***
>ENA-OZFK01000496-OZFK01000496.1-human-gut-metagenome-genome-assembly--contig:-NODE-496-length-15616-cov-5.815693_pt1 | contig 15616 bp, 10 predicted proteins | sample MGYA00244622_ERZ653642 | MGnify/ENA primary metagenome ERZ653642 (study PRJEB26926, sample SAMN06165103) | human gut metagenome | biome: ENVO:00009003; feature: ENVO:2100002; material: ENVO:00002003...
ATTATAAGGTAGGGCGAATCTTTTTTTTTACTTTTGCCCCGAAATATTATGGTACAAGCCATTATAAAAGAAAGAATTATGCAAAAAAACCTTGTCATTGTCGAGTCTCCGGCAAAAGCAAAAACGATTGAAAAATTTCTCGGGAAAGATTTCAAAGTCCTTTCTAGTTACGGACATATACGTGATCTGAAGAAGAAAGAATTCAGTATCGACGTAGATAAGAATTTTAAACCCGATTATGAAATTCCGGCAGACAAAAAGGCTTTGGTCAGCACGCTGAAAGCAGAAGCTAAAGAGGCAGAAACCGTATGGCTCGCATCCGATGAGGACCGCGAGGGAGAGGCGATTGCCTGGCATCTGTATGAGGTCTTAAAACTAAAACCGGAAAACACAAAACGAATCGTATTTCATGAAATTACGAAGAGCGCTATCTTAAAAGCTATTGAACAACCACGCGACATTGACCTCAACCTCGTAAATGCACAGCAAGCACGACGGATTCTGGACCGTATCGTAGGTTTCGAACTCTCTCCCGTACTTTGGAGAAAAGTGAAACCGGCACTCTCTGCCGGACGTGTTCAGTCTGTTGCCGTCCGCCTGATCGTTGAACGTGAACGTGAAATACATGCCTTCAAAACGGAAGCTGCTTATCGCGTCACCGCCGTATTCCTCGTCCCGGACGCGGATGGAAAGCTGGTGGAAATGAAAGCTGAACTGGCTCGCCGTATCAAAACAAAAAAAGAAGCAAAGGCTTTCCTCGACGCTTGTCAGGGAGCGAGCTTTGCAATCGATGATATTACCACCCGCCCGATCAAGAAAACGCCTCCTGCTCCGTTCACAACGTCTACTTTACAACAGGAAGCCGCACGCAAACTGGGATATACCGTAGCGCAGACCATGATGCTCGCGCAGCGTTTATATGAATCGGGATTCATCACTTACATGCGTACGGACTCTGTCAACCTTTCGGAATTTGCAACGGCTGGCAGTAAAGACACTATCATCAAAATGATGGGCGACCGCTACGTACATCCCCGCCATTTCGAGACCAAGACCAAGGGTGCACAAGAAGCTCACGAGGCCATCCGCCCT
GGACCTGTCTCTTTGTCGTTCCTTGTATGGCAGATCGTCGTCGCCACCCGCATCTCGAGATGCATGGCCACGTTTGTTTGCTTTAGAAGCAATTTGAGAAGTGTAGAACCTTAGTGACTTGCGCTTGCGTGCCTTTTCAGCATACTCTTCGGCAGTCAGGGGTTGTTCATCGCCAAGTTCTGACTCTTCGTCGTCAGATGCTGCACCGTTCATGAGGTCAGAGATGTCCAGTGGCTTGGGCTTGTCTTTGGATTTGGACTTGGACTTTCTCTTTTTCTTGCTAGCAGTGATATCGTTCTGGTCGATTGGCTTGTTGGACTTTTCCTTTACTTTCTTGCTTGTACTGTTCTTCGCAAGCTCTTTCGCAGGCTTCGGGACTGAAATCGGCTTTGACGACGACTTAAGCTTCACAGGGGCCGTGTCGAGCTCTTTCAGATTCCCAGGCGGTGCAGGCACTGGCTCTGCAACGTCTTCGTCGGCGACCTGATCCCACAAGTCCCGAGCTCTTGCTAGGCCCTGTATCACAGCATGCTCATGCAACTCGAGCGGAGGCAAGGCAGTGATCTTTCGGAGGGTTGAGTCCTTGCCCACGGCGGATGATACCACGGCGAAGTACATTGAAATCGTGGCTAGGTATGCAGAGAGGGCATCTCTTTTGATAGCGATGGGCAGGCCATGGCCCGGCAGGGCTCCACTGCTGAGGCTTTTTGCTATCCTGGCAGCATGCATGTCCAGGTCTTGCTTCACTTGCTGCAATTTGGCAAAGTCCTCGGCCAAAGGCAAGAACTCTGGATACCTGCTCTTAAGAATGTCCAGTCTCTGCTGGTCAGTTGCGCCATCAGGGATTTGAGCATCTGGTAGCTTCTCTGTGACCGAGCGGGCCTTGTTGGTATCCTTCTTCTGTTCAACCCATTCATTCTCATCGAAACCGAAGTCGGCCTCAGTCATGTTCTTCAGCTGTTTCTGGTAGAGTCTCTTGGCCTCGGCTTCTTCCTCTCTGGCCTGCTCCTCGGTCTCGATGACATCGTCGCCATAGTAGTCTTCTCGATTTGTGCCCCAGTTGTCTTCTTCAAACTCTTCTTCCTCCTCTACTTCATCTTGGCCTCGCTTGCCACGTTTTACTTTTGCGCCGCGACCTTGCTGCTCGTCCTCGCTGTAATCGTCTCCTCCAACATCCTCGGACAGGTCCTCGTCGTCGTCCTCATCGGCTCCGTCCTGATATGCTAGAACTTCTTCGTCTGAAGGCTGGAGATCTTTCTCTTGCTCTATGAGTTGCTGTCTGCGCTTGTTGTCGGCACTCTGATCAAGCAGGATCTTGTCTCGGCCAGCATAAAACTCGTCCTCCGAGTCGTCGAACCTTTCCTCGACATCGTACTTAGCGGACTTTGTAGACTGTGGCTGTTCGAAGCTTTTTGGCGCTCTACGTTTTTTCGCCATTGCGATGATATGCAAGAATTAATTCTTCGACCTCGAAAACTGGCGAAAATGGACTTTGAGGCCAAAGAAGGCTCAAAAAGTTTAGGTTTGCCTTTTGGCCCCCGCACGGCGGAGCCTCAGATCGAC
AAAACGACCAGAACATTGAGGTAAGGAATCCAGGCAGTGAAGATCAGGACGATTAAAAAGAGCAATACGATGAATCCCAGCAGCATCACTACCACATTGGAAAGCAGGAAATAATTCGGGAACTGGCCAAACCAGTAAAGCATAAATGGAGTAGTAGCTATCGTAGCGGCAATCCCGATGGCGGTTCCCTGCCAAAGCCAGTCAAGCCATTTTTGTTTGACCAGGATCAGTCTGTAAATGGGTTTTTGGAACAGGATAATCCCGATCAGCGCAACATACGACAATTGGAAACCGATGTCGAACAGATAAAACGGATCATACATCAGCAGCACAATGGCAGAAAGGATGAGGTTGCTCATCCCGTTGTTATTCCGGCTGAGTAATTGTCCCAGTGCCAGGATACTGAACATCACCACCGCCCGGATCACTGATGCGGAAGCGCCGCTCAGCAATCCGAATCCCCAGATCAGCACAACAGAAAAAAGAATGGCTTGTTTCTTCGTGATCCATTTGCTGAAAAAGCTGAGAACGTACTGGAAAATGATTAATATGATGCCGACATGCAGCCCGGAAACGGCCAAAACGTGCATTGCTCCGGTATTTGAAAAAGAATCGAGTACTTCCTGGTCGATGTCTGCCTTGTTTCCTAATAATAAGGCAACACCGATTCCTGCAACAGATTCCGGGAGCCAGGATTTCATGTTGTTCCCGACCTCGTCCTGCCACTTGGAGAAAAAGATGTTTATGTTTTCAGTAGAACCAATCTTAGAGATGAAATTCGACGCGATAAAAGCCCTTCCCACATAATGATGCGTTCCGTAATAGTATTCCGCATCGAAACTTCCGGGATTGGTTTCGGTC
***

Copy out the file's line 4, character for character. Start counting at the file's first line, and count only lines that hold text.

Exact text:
AAAACGACCAGAACATTGAGGTAAGGAATCCAGGCAGTGAAGATCAGGACGATTAAAAAGAGCAATACGATGAATCCCAGCAGCATCACTACCACATTGGAAAGCAGGAAATAATTCGGGAACTGGCCAAACCAGTAAAGCATAAATGGAGTAGTAGCTATCGTAGCGGCAATCCCGATGGCGGTTCCCTGCCAAAGCCAGTCAAGCCATTTTTGTTTGACCAGGATCAGTCTGTAAATGGGTTTTTGGAACAGGATAATCCCGATCAGCGCAACATACGACAATTGGAAACCGATGTCGAACAGATAAAACGGATCATACATCAGCAGCACAATGGCAGAAAGGATGAGGTTGCTCATCCCGTTGTTATTCCGGCTGAGTAATTGTCCCAGTGCCAGGATACTGAACATCACCACCGCCCGGATCACTGATGCGGAAGCGCCGCTCAGCAATCCGAATCCCCAGATCAGCACAACAGAAAAAAGAATGGCTTGTTTCTTCGTGATCCATTTGCTGAAAAAGCTGAGAACGTACTGGAAAATGATTAATATGATGCCGACATGCAGCCCGGAAACGGCCAAAACGTGCATTGCTCCGGTATTTGAAAAAGAATCGAGTACTTCCTGGTCGATGTCTGCCTTGTTTCCTAATAATAAGGCAACACCGATTCCTGCAACAGATTCCGGGAGCCAGGATTTCATGTTGTTCCCGACCTCGTCCTGCCACTTGGAGAAAAAGATGTTTATGTTTTCAGTAGAACCAATCTTAGAGATGAAATTCGACGCGATAAAAGCCCTTCCCACATAATGATGCGTTCCGTAATAGTATTCCGCATCGAAACTTCCGGGATTGGTTTCGGTC